Science news this week: Cassini and cats

Maybe you saw the news: this week, we humans intentionally crashed a space probe into Saturn at the end of the spacecraft’s 13-year mission to photograph and gather data about Saturn and its moons. The probe, Cassini, has sent amazing images like this one back to us here on Earth, illuminating our understanding of Saturn and its neighborhood like never before:

annotated_earth-moon_from_saturn_1920x1080

Image credit: NASA

That little pale blue dot where the added arrow is pointing? That’s us, Earth, shining in the shadow of Saturn. I love this picture, both for its amazing view and how it illustrates the scale of our solar system. Thanks to Cassini, we have also discovered new properties of some of the moons of Saturn, including geologic activity, and potentially water or methane-rich habitats. Maybe alien microbes call those moons home. We don’t know, and Cassini didn’t have any way to find out. So when we finished Cassini’s mission–extended by years already–its keepers decided to incinerate the space probe in Saturn’s atmosphere, rather than let it careen around Saturn’s neighborhood and potentially disturb these amazing worlds far from our own home. The Cassini mission, and the passionate work conducted by a large team of scientists for over two decades, is inspiring. I’m so glad they shared the wonder of Cassini’s findings with us, and I hope we get to go back and learn more.

Meanwhile, here on Earth, we’ve had a busy and tragic couple of weeks in the Caribbean and North America. Hurricanes in the Atlantic Ocean, an earthquake in Mexico, wildfires in the American west… Mother Nature was overwhelming in her power, and we have endured the results, helped friends and strangers, and pondered our own predictive skills in the face of a changing climate. But in the midst of the water, the wind, the fire, and the destruction came a small science story…about cats. Perhaps you know this story’s background: famed author Ernest Hemingway once had a cat with six toes when he lived on the island of Key West, off the southern tip of the Florida mainland. The cat’s descendants continue to live on the island today. Most have more than the standard allotment of toes, and their presence on the island of Key West is as famous as its restaurants and vacation lifestyle. Cared for by managers of the Hemingway Home, a museum and visitor attraction, the cats roam the island and entertain the tourists. But with hurricane Irma bearing down on the Florida Keys and evacuations in place, what would happen to the cats? Some intrepid staffers remained on site to corral the cats and care for them in the face of the hurricane, come what may. Key West ultimately was spared the worst of the storm, and the cats, staff, and museum all escaped with lives and structures intact.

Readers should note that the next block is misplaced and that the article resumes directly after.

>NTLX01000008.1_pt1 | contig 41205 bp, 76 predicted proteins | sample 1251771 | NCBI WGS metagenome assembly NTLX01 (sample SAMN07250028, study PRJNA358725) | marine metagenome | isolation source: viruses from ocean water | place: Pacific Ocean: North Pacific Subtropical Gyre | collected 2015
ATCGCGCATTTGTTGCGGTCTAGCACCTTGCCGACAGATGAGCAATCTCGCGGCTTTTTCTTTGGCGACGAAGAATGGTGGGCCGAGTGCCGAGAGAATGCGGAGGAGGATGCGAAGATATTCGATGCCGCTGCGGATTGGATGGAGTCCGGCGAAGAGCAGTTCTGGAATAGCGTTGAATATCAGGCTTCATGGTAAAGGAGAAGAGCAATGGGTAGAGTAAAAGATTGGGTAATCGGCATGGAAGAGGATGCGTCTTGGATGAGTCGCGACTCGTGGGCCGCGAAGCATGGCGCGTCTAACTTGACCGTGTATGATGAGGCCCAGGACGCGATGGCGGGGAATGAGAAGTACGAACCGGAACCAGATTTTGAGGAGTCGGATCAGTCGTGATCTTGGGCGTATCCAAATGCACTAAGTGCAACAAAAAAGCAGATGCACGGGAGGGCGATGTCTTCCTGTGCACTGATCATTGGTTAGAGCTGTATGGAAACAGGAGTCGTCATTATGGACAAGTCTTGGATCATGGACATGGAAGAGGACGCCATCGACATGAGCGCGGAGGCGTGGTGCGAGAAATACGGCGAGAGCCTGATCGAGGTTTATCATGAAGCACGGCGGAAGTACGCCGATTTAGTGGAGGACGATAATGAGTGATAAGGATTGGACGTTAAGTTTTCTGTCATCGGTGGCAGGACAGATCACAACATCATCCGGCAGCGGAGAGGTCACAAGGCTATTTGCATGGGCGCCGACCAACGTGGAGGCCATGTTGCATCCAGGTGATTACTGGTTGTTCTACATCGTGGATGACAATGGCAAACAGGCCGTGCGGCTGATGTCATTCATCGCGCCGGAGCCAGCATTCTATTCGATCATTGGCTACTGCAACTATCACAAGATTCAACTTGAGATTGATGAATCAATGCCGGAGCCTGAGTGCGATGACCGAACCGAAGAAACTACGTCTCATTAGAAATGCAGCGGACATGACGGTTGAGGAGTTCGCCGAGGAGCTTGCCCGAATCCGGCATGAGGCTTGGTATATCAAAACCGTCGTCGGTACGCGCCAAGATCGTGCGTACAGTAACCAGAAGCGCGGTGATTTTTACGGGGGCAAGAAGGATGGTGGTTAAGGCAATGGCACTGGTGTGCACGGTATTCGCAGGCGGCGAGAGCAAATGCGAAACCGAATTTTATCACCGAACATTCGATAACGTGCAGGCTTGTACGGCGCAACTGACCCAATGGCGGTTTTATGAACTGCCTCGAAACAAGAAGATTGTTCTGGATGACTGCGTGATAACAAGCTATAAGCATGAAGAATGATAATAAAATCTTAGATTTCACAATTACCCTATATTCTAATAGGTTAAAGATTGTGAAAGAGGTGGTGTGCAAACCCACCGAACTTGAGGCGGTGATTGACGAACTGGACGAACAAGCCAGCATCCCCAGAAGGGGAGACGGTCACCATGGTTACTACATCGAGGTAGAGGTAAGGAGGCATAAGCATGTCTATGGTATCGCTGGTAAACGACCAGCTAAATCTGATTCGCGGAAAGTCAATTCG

Polydactylcat

Cat with polydactyly at the Hemingway House. By Averette at English Wikipedia, CC BY 3.0, https://commons.wikimedia.org/w/index.php?curid=4068149

The Hemingway cats are an interesting science story of their own. They have a genetic condition called polydactyly, which is a dominant trait that gives rise to those extra toes. Polydactylous cats (or humans) need to inherit a copy of that gene variation from only one parent to have the condition; the island conditions on Key West have given rise to a large population of cats with this trait, which makes them a curiosity. Not all of the cats have extra toes, however, because the trait isn’t always expressed, a genetic quirk called incomplete penetrance. It’s an interesting little point of genetics tucked into an island paradise. Yet islands are vulnerable, as we’ve seen, and the fate of the cats and their gene pool was not guaranteed. Such is life on the tiny blue dot of planet Earth.

From the grandness of space to a small population of cats on a tiny island in the ocean, with winds and rain and fire and geologic activity shaking things up… it’s been quite a ride recently. I’ve been reading the news and thinking of those impacted by the devastation of forces stronger than our engineering; fortunately, the storms haven’t crushed the human spirit of resiliency. Our own place in history and in the cosmos is tiny, yet the human condition is inspiring. I’m always looking for new science stories that help us refine and expand our understanding of the world around us, and our place in it. Let’s see what the next week brings!

3 thoughts on “Science news this week: Cassini and cats

  1. Pingback: What’s new(s) in science | Mulled Science

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